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Assessment of somatostatin image quantification with SPET and SPET-CT to aid characterisation of disease

Ainslie-McLaren, Gillian (2012) Assessment of somatostatin image quantification with SPET and SPET-CT to aid characterisation of disease. PhD thesis, University of Glasgow.

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Abstract

Work was undertaken in this thesis to assess the use of somatostatin image quantification with SPET and SPET-CT to aid the characterisation of disease within the body. Two radionuclide somatostatin analogues were used for this assessment, the first was NeoSPECT and the second, OctreoScan. The primary aim of work in this thesis was to assess the role of NeoSPECT imaging in the characterisation of disease within the lungs, that is, to differentiate benign from malignant disease. Two forms of image quantification were used in the NeoSPECT assessment, a tumour to background ratio (T:B) and a value of tumour percentage uptake (% uptake). Values of T:B and % uptake were calculated from SPET images acquired 2 hours post injection. T:B results from the benign group (n = 8) demonstrated a median T:B of 2.21, whilst the malignant group (n = 28) demonstrated a median T:B of 2.01. The differences between the groups were tested statistically via a Mann-Whitney test, which showed there to be no statistical difference between the groups (p=0.90, 95.4% CI of (-0.5598, 0.5498)). To undertake the calculation of % uptake a non-patient acquisition (a standard acquisition) was also required, unfortunately not all of the patient cohort used for the T:B assessment had this additional acquisition. As a result of this numbers were low for the % uptake assessment in patients with a benign histology (n = 2), therefore statistical analysis could not be performed. However, review of the range of values for each histology within the malignant group proved useful as no differences were demonstrated between the ranges of values which could help to differentiate between the histologies. Quantification of dual time point imaging was also assessed to determine if there were any variations in values calculated that could also help differentiate the different histologies. For this assessment patients were images at 2 and 4 hours post injection. Results from the Wilcoxon Signed Rank test of the T:B assessment found there to be no statistically significant difference between values of T:B calculated at 2 and 4 hours that was characteristic of tumour type (p=1.0 and p=0.14). The difference in % uptake between 2 and 4 hours was also assessed via a Wilcoxon Signed Rank test, this test also concluded there to be no significant difference value of % uptake between the two acquisitions of the malignant group (p = 0.73). An attempt was also made to quantify ‘other’ uptake within the mediastinum, however, a lack of anatomical information made correlation with histology impossible and as a result no firm conclusions relating image quantification to histology could be drawn from this work. Work from this thesis concluded no quantitative difference between tissue histology could be demonstrated using NeoSPECT, either from single or dual time point imaging. As a result of the NeoSPECT work a number of factors which limited the accuracy and reproducibility of SPET image quantification were identified. Towards the end of the NeoSPECT work hybrid imaging (SPET-CT) became available within the department at Glasgow Royal Infirmary. It was believed that hybrid imaging could resolve some of the limitations and subsequently improve the accuracy of SPET image quantification. However, NeoSPECT was removed from the market for a short period of time and therefore a similar somatostatin analogue, OctreoScan, was used to investigate if the accuracy of somatostatin image quantification could be improved as a result of SPET-CT and its associated reconstruction algorithms including a CT based attenuation correction. Firstly, a qualitative assessment of image quality using the new hybrid reconstructions techniques was undertaken via an observer study. Images were reconstructed with the existing reconstruction techniques, as used for the NeoSPECT work, and with the new hybrid imaging techniques. Four experienced observers blinded to reconstruction technique were asked to score images in terms of their overall image quality. A Friedman test was performed on the scores for each observer, three of the four observers demonstrated a statistically significant difference in their scores between the existing and new hybrid technique (p = 0.00, p = 0.003, p= 0.00), with the new hybrid technique being assigned the highest scores in terms of image quality. Images were also assessed semi-quantitatively via profile analysis which also demonstrated a clear differentiation between the existing and new hybrid techniques with increased image quality being demonstrated in the hybrid data set. The quantitative accuracy of hybrid imaging was also assessed using phantom data. For 111In the difference of the value of absolute activity calculated and that measured varied by 35% but this improved to 21 % when scatter and CT-attenuation based corrections were applied. For 99mTc a much more notable difference between the existing techniques used in chapter 2 and those available from the use of hybrid imaging was demonstrated, the difference in the value of absolute activity calculated and that measured improved from 67% to 0.04%, respectively. Work in this thesis clearly demonstrated an improvement in image quality and accuracy in SPET quantification as a result of hybrid imaging techniques.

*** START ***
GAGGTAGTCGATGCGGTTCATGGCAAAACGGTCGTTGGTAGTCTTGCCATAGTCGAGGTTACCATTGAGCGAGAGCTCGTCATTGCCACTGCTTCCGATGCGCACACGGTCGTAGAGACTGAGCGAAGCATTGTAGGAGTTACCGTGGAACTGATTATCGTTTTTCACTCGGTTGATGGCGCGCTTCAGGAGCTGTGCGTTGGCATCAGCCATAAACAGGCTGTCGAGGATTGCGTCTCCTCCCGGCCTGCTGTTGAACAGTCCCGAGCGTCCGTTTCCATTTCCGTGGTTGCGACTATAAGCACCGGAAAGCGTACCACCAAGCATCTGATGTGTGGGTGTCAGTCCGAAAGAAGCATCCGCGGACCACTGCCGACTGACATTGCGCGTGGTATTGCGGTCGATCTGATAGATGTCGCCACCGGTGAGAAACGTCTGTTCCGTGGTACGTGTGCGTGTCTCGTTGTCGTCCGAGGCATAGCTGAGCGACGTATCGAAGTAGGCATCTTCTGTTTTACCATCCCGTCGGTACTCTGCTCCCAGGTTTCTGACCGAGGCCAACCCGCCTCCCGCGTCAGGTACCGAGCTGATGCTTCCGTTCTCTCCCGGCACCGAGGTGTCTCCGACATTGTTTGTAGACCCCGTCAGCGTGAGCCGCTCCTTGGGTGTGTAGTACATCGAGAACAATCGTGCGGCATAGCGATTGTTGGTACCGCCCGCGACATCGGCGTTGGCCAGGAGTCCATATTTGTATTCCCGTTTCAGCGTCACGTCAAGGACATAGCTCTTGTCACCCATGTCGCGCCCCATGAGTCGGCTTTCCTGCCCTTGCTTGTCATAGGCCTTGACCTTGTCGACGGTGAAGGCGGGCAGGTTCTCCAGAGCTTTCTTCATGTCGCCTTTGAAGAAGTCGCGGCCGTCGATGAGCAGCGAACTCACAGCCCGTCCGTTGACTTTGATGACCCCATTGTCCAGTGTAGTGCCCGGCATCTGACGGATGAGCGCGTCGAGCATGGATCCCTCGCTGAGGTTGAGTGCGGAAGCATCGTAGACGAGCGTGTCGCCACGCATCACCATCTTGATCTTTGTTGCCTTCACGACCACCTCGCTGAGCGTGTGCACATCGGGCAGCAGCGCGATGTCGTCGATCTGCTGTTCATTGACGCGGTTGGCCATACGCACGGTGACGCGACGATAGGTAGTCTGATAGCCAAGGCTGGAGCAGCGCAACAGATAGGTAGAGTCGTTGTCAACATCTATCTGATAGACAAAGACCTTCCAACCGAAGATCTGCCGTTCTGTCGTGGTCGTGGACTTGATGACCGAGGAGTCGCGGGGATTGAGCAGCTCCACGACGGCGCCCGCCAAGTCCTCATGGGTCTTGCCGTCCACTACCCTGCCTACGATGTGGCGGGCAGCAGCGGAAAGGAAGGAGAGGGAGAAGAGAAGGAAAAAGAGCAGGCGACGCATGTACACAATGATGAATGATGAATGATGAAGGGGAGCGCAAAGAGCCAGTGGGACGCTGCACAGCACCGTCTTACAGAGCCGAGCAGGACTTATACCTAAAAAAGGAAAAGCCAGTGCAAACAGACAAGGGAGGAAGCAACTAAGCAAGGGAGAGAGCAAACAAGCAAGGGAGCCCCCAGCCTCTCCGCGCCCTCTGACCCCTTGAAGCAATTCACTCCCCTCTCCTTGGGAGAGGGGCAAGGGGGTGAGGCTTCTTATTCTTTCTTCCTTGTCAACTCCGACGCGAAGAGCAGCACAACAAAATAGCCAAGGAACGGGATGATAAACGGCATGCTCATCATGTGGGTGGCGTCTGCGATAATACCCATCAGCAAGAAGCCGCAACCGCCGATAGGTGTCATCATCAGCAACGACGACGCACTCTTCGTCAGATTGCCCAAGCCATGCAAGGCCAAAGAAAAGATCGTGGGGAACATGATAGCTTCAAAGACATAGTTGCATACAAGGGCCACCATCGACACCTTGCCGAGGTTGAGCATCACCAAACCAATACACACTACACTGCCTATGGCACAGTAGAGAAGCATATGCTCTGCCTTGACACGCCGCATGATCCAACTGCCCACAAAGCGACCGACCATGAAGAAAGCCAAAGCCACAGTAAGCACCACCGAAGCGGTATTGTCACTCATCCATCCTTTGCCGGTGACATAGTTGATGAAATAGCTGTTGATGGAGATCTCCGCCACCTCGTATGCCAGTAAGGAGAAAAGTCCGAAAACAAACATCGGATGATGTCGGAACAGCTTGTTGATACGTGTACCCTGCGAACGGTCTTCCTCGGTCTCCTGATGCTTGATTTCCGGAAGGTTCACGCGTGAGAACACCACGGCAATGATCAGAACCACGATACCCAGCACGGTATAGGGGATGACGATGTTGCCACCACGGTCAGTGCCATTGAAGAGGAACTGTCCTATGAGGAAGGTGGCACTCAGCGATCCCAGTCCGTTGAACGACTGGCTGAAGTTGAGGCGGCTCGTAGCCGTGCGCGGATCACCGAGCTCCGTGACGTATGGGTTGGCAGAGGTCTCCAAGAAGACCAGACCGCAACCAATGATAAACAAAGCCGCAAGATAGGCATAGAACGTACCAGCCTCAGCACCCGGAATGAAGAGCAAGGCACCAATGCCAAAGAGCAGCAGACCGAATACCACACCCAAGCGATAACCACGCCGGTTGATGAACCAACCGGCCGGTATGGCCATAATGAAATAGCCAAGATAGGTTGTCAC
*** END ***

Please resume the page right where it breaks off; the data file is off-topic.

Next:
Item Type: Thesis (PhD)
Qualification Level: Doctoral
Keywords: Tc99m NeoSPECT, In111 Octreotide, SPET, Single Photon Emission Tomography, SPET-CT, Quantification, Somatostatin uptake image quantification,
Subjects: R Medicine > R Medicine (General)
Colleges/Schools: College of Medical Veterinary and Life Sciences > Institute of Cardiovascular and Medical Sciences
Supervisor's Name: Bolster, Dr. Alison A.
Date of Award: 2012
Depositing User: Mrs Gillian Ainslie-McLaren
Unique ID: glathesis:2012-3179
Copyright: Copyright of this thesis is held by the author.
Date Deposited: 10 Feb 2012
Last Modified: 10 Dec 2012 14:04
URI: http://theses.gla.ac.uk/id/eprint/3179